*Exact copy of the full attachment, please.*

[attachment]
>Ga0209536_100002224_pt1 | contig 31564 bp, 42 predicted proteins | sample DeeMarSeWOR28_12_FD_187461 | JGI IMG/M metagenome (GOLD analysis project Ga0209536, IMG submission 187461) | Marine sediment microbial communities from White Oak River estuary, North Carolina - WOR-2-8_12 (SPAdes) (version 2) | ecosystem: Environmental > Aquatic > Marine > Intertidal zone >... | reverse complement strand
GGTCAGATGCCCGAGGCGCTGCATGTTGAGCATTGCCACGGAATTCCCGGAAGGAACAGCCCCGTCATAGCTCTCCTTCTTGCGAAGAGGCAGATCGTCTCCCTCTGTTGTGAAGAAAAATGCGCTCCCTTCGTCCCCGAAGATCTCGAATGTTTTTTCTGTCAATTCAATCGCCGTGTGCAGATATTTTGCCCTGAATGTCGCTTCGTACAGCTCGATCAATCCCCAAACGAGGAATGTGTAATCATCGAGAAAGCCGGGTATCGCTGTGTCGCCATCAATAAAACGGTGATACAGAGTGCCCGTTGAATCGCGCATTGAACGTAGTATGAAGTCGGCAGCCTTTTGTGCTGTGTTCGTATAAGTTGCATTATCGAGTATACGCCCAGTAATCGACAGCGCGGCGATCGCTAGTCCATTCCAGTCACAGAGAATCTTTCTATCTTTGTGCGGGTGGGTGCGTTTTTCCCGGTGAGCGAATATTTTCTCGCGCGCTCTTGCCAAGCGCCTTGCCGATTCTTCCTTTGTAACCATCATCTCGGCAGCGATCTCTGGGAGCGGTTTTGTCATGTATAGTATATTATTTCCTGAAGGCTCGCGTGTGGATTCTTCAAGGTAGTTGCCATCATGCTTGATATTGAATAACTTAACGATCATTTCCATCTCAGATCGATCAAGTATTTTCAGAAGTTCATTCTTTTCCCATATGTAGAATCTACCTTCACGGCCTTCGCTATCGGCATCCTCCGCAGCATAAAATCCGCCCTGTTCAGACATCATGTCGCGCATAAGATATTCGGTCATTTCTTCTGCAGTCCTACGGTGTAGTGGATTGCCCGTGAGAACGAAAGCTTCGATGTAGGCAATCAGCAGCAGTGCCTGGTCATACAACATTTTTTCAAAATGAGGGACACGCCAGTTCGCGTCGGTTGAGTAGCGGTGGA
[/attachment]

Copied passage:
>Ga0209536_100002224_pt1 | contig 31564 bp, 42 predicted proteins | sample DeeMarSeWOR28_12_FD_187461 | JGI IMG/M metagenome (GOLD analysis project Ga0209536, IMG submission 187461) | Marine sediment microbial communities from White Oak River estuary, North Carolina - WOR-2-8_12 (SPAdes) (version 2) | ecosystem: Environmental > Aquatic > Marine > Intertidal zone >... | reverse complement strand
GGTCAGATGCCCGAGGCGCTGCATGTTGAGCATTGCCACGGAATTCCCGGAAGGAACAGCCCCGTCATAGCTCTCCTTCTTGCGAAGAGGCAGATCGTCTCCCTCTGTTGTGAAGAAAAATGCGCTCCCTTCGTCCCCGAAGATCTCGAATGTTTTTTCTGTCAATTCAATCGCCGTGTGCAGATATTTTGCCCTGAATGTCGCTTCGTACAGCTCGATCAATCCCCAAACGAGGAATGTGTAATCATCGAGAAAGCCGGGTATCGCTGTGTCGCCATCAATAAAACGGTGATACAGAGTGCCCGTTGAATCGCGCATTGAACGTAGTATGAAGTCGGCAGCCTTTTGTGCTGTGTTCGTATAAGTTGCATTATCGAGTATACGCCCAGTAATCGACAGCGCGGCGATCGCTAGTCCATTCCAGTCACAGAGAATCTTTCTATCTTTGTGCGGGTGGGTGCGTTTTTCCCGGTGAGCGAATATTTTCTCGCGCGCTCTTGCCAAGCGCCTTGCCGATTCTTCCTTTGTAACCATCATCTCGGCAGCGATCTCTGGGAGCGGTTTTGTCATGTATAGTATATTATTTCCTGAAGGCTCGCGTGTGGATTCTTCAAGGTAGTTGCCATCATGCTTGATATTGAATAACTTAACGATCATTTCCATCTCAGATCGATCAAGTATTTTCAGAAGTTCATTCTTTTCCCATATGTAGAATCTACCTTCACGGCCTTCGCTATCGGCATCCTCCGCAGCATAAAATCCGCCCTGTTCAGACATCATGTCGCGCATAAGATATTCGGTCATTTCTTCTGCAGTCCTACGGTGTAGTGGATTGCCCGTGAGAACGAAAGCTTCGATGTAGGCAATCAGCAGCAGTGCCTGGTCATACAACATTTTTTCAAAATGAGGGACACGCCAGTTCGCGTCGGTTGAGTAGCGGTGGA